# CurvatureAnisotropicDiff creates different result relative to volume size

Hi, in an attempt to get a preview of what CurvatureAnisotropicDiffusion will produce with less processing time i tried to run it in on a cropped volume to serve as a sample, however the final result on the complete volume (with the same parameters) is a lot stronger and produces a blurry image.
is there any way to predict the target parameters(conductance and time step) relative to those of a smaller volume (based on their size ratio)? or is there any way to preview what a filter will produce?
The only way i could produce a sufficiently close preview was by setting the cropping roi to cover the full axial plane and a thick (40+ voxel) vertical axis, wich still takes a lot of time to compute
Thanks for any inputs.

Here is what a cropped volume and the complete one look like with the same conductance/iterations/timestep

Hi @Amine,

It is worth investigating whether the cropping operation is preserving image pixel spacing and whether the curvature anisotropic diffusion filter is also using image spacing.

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The cropping operation preserves pixel spacing and is not isotropic,
as for the filter itself it seems to get affected by axis size differences (e.g. if x and y axes are the same size in the cropped and full volume then the XY plane will not be affected by the blur difference // on the opposite, if the z axis is small then XZ and YZ planes will show blur difference)

I will try to investigate the use of pixel spacing in the filter.

To predict 3D curvature at a voxel position, you need to know the neighbors of that voxel, so it is expected that you cannot crop tightly to the region of interest but you need to add some padding (crop less). If you perform multiple iterations then you may need neighbors of neighbors, too, which means even wider thicker padding.

Therefore, it is expected that you need add padding (thick slice, larger around the region you are interested in. The more iterations you do, the larger padding is needed. 20 voxel padding on each slice does not seem excessive, so what you experience may be normal.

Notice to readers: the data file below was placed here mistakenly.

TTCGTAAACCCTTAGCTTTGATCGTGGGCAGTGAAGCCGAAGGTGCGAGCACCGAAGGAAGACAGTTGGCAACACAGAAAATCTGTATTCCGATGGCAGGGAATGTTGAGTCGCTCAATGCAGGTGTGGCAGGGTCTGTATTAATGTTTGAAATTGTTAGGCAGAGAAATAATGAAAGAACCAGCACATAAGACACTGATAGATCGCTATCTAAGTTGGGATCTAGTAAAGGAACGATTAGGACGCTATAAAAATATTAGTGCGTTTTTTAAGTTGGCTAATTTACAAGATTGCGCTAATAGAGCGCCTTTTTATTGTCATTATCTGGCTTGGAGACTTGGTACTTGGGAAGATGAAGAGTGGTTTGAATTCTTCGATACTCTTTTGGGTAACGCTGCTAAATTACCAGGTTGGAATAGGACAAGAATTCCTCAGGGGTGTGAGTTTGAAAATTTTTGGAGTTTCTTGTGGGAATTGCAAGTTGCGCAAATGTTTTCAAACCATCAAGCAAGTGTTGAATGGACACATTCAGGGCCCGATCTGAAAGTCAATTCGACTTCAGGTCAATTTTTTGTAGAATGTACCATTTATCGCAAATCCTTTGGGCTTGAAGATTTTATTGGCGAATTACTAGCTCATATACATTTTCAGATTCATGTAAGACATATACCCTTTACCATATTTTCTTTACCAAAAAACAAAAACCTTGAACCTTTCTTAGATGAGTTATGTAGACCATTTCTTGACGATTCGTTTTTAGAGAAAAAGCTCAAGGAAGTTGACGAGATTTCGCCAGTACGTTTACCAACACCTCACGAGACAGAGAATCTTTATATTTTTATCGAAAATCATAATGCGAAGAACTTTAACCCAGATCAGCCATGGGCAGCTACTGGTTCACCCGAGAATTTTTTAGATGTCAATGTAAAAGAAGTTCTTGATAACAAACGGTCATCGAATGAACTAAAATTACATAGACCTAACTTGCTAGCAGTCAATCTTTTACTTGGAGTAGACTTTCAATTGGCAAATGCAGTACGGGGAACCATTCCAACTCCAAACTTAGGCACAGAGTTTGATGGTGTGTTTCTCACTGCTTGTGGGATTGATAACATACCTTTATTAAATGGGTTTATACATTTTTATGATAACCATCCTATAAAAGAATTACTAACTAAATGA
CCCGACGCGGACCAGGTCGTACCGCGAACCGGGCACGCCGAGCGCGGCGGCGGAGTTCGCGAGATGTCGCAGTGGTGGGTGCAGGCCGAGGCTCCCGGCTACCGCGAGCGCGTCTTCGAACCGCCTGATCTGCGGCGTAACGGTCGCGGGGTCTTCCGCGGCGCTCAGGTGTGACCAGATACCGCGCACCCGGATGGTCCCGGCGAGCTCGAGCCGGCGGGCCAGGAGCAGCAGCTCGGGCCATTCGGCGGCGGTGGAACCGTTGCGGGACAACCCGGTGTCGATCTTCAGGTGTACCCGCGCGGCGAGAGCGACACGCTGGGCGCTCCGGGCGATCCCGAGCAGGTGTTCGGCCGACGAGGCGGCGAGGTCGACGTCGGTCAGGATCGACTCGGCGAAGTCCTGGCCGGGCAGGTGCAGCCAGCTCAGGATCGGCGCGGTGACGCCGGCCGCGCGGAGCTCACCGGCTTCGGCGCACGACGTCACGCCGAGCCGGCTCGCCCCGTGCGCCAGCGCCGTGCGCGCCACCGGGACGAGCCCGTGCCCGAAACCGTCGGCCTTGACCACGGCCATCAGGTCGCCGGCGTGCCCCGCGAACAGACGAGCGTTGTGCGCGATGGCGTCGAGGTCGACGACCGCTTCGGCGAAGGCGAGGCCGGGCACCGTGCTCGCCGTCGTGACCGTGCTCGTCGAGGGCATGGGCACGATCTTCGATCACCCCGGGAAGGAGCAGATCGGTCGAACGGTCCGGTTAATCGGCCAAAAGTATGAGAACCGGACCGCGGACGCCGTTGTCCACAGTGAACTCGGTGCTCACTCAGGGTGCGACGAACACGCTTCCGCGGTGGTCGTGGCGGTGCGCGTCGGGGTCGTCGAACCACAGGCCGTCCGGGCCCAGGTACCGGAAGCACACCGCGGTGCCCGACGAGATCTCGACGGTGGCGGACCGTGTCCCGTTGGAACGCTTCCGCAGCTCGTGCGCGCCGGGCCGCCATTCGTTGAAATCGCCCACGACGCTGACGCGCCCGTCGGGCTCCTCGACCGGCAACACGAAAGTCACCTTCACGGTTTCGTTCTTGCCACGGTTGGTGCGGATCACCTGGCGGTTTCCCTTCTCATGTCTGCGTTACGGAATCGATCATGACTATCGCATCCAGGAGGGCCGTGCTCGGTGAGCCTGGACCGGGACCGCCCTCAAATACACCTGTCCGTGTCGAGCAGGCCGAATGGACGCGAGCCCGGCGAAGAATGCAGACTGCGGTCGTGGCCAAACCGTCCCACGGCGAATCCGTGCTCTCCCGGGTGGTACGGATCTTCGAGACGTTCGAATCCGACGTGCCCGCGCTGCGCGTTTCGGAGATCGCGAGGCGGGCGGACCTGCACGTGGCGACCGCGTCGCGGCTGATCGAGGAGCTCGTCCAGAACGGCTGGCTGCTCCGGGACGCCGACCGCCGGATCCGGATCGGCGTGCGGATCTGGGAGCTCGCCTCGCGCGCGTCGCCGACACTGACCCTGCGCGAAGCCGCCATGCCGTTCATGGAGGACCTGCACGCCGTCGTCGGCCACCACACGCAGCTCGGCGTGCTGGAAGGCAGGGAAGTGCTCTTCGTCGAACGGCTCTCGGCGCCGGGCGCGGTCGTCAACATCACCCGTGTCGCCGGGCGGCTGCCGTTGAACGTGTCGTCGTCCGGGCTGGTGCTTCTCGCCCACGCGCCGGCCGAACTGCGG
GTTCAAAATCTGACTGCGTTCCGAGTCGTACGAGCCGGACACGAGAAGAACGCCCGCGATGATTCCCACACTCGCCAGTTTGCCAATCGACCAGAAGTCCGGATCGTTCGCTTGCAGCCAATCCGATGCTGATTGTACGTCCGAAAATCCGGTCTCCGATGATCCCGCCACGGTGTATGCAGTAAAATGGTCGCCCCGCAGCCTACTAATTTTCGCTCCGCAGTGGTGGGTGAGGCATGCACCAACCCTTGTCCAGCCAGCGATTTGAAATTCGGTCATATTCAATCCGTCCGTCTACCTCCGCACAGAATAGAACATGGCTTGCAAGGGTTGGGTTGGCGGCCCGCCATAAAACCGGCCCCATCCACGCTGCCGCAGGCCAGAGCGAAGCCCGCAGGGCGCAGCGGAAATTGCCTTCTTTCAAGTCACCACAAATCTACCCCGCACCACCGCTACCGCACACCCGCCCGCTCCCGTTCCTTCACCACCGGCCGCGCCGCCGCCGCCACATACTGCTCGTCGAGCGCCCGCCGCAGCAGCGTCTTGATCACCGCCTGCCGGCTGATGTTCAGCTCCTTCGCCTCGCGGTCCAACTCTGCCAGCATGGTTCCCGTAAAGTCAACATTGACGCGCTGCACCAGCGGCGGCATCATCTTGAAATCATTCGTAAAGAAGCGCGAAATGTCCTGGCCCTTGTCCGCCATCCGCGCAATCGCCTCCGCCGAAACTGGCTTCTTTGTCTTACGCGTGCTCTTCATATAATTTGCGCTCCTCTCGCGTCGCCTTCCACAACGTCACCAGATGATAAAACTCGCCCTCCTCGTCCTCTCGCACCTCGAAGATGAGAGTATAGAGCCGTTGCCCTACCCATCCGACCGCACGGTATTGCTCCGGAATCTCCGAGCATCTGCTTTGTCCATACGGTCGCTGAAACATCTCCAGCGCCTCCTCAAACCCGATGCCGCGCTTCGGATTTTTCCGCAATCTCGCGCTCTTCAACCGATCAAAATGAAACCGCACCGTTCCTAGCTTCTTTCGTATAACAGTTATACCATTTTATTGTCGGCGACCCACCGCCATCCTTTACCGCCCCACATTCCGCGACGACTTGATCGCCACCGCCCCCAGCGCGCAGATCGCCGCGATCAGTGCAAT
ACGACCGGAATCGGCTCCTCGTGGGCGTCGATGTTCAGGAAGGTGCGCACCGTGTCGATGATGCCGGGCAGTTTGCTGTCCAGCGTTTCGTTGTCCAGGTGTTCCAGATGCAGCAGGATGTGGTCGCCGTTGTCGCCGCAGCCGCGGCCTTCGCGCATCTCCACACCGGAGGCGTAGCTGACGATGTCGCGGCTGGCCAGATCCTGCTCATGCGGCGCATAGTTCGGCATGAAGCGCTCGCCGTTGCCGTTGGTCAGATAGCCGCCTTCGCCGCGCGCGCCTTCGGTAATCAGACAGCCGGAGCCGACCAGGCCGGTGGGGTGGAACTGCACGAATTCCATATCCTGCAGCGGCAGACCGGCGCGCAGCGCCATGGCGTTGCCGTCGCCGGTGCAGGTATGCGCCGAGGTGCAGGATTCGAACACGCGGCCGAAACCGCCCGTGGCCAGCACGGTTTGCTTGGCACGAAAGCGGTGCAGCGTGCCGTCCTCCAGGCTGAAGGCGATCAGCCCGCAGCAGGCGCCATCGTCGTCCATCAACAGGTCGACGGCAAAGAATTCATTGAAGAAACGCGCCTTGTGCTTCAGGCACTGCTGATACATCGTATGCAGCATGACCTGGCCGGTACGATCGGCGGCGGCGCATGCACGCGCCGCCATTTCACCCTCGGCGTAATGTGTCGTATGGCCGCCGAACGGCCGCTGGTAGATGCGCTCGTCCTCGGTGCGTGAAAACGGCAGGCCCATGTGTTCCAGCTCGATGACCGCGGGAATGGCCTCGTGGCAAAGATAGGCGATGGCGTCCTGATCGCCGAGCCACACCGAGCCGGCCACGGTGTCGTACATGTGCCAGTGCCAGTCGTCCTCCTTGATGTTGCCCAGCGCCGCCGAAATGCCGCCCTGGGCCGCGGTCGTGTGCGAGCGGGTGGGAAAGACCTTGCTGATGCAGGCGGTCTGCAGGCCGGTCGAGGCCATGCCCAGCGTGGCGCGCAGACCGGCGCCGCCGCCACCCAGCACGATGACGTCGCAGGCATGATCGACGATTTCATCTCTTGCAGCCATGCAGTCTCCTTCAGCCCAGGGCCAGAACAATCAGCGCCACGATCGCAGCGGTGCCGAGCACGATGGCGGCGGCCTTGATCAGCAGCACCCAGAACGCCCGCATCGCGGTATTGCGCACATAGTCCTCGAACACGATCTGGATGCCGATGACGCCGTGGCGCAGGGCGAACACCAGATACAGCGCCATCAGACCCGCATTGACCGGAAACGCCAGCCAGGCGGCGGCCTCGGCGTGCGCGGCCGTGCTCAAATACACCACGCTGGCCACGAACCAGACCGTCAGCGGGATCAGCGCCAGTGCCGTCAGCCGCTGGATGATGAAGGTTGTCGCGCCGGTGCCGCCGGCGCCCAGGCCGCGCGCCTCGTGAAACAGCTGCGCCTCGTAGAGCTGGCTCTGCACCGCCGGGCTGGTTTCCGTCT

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There are a couple of parameters that by default are estimated from the imageâ€™s properties and gradients. Two items to investigate are:

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@blowekamp Thanks, I will try to see if i can get the parameters estimated with the cropped volume and transfer them to the filter for the full volume, this looks promising.

@lassoan indeed, i use 60 iterations so that is a minus, i understand more padding means a better result but in this case it means unpredictable behavior? even with a full slice and fair thickness the difference between cropped preview and full is still significant

Wow, this number of iterations is excessive. During this many iterations, the image may become very uniform and due to limited number of gray levels in an integer-type image, gradient estimation can become very inaccurate. Using floating-point voxel type could help better preserving information during this processing.

Why do you need 60 iterations? What are you trying to achieve?

After experimenting a lot of combinations i found that using a very high iteration- very low (0.1) conductance produced excellent and controllable (using conductance) uniformisation of intensity across structures, allowing easier separation for large structures that can tolerate millimetric loss in detail, wich can be interesting for some structures, as you said it induces limited gradient and that is the goal. though i did not have problems with the scalar range. i made a demonstration previewing many 60 iteration effects with varying conductance (link) as you can see there is a â€śPastelâ€ť effect wich is bad for nuanced structures but will help quickly isolate larger ones(liver parenchyma, tumorsâ€¦)

This effect is commonly referred to as â€śPosterizationâ€ť and it is a side-effect of limited gray levels in integer-type images. It is not good, as it violates assumptions that voxels can represent details of the image with sufficient accuracy (which may have caused the behavior of the filter that surprised you).

The image should not be filtered to death, even if in certain circumstances they happen to lead to visually appealing results. Instead, you can use anisotropic filtering as a pre-processing step (e.g., to reduce noise) and then use various segmentation methods to delineate anatomical structures.

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i actually make various filters as the ones you said to isolate other structures
this one just proved to be more effective for (less frequent) tasks where there are very large structures and the detail will not matter ( the intensities get so narrow that itâ€™s almost like converting the volume to a label map with same-intensity fields, so thresholding/ region growing become very easy, it would be unusable without the preview technique since the results can be very unpredictable

yes it is exacty that

Unpredictability is one reason to not misuse this filter for segmentation. Segmentation filters should provide better quality and more predictable results.

For example, using â€śgrow from seedsâ€ť effect in Slicer you should be able to segment large-structures very robustly and very importantly, you have control over reassigning regions between segments if by default they got clustered incorrectly.

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For better behavior, use the ITKAnisotropicDiffusionLBR filters instead.

Another related option is the ITKTotalVariation filters.

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